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In its first (“advance”) estimate of 3Q2016 gross domestic product (GDP), the Bureau of Economic Analysis (BEA) pegged growth of the U.S. economy at a seasonally adjusted and annualized rate (SAAR) of +2.91%, up +1.49 percentage points from 2Q2016, and much faster than consensus expectations of 2.5%.
All groupings of GDP components -- personal consumption expenditures (PCE), private domestic investment (PDI), net exports (NetX), and government consumption expenditures (GCE) -- contributed to 3Q growth.
Most of the reported improvement in the headline number came from a +1.77% quarter-over-quarter (QoQ) gain in inventories, a +0.96% rise in exports, and a +0.39% uptick in governmental spending. Offsetting those improvements was an aggregate -1.41% reduction in the headline number from softening consumer spending on both goods and services. Fixed investments remained in contraction at a -0.09% annualized rate.
As we have indicated in the past, the BEA’s treatment of inventories can introduce noise and seriously distort the headline number over short terms -- which the BEA admits by also publishing a secondary headline that excludes the impact of inventories. The BEA’s “bottom line” real final sales of domestic product was a +2.30% growth rate, down 0.28% from 2Q2016; based on real final sales, then, economic growth actually softened during 3Q. On the other hand, 3Q2016’s year-over-year GDP growth rate was +1.50%, slightly faster than 2Q2016’s +1.28%.
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Consumer Metrics Institute noticed several cautionary items in the report:
-- Consumer spending took a major hit (it was nearly halved) in 3Q. This finding is consistent with most consumer sentiment surveys, and it is plausibly a consequence of the continued weak growth in disposable income.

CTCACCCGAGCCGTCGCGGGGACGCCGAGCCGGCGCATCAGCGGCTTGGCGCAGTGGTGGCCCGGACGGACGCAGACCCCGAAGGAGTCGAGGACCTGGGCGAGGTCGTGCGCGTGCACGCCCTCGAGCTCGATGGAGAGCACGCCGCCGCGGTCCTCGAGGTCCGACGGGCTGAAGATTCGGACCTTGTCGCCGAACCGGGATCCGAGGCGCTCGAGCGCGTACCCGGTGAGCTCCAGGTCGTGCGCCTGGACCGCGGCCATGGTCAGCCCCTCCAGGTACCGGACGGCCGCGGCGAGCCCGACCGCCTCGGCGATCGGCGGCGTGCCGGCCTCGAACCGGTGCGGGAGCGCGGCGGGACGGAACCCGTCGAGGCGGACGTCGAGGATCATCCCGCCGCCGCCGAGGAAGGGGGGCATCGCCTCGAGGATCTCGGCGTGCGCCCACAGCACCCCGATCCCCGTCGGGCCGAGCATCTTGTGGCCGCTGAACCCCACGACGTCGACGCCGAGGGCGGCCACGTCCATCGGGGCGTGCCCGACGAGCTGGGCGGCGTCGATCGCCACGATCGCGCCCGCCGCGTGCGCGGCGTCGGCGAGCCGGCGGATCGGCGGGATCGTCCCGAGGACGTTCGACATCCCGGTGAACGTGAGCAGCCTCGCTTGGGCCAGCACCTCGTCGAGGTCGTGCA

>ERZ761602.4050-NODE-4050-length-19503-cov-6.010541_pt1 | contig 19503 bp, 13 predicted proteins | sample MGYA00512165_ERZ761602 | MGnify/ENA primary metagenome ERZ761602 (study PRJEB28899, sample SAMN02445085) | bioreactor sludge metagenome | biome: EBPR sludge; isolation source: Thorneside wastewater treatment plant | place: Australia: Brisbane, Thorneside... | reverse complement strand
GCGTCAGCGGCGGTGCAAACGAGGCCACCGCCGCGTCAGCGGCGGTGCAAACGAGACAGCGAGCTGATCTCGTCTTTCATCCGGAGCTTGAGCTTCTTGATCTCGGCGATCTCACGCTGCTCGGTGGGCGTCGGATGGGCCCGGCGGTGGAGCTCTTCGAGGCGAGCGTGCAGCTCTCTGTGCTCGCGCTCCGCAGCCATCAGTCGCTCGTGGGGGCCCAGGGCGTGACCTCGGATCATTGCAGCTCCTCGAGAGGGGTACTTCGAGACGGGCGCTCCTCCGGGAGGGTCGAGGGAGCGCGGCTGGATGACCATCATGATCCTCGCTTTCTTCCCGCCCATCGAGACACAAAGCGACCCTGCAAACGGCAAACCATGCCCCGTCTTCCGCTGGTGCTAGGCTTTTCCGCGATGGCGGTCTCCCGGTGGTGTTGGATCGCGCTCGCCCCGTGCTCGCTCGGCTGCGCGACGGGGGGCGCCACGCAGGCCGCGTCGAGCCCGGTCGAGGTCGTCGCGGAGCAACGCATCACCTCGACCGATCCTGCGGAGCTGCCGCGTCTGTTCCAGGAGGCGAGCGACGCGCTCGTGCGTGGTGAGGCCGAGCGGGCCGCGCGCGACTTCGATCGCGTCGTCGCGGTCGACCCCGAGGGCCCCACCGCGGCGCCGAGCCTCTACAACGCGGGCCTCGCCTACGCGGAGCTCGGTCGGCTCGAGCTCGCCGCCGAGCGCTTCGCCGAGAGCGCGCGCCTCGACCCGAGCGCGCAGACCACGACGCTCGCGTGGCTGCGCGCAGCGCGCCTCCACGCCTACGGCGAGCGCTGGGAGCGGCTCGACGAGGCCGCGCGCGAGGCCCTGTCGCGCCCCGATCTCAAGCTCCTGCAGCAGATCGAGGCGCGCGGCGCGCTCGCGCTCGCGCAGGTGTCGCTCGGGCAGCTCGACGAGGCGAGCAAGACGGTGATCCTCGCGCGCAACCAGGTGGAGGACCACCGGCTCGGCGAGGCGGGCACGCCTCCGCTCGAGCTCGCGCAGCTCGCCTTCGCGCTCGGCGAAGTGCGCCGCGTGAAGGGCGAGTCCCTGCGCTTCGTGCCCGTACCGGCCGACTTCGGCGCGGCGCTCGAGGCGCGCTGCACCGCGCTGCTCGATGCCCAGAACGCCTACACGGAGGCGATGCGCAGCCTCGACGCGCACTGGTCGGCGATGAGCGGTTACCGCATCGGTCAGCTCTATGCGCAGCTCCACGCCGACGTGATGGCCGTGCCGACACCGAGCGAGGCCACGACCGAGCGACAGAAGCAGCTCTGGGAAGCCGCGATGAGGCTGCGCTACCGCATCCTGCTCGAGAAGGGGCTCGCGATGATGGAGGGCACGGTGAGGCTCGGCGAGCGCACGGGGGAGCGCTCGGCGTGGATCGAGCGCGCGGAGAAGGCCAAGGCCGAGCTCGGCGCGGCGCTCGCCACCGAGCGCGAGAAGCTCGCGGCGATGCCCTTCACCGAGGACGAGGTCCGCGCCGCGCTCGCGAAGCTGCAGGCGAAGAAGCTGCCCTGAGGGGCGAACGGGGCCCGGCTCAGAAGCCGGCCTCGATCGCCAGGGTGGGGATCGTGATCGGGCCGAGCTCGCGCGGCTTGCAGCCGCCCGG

-- It is possible that the “fear, uncertainty and doubt” surrounding an especially uncivil election campaign contributed to consumer sentiments and the spending malaise. If so, that trend has almost undoubtedly extended into 4Q as well.
-- Federal fiscal year-end (“use it or lose it”) spending likely is responsible for the uptick in GCE and, if consistent with prior years, could be at least partially reversed in 4Q2016.
-- Most of the QoQ improvements in the contributions to the headline number came from two especially noisy line items: inventories and exports. These line items are susceptible to significant distortions/anomalies caused by commodity price and currency swings -- even as physical quantities of inventories or export transactions are relatively unchanged.
-- It could be argued that inventory growth after five consecutive quarters of contraction was simply an overdue reversion to a zero-sum trend line. Or, alternately, they are just another indication of weakening end-consumer demand.
-- The BEA's own “bottom line” real final-sales growth metric weakened QoQ.
The foregoing comments represent the general economic views and analysis of Delphi Advisors, and are provided solely for the purpose of information, instruction and discourse. They do not constitute a solicitation or recommendation regarding any investment.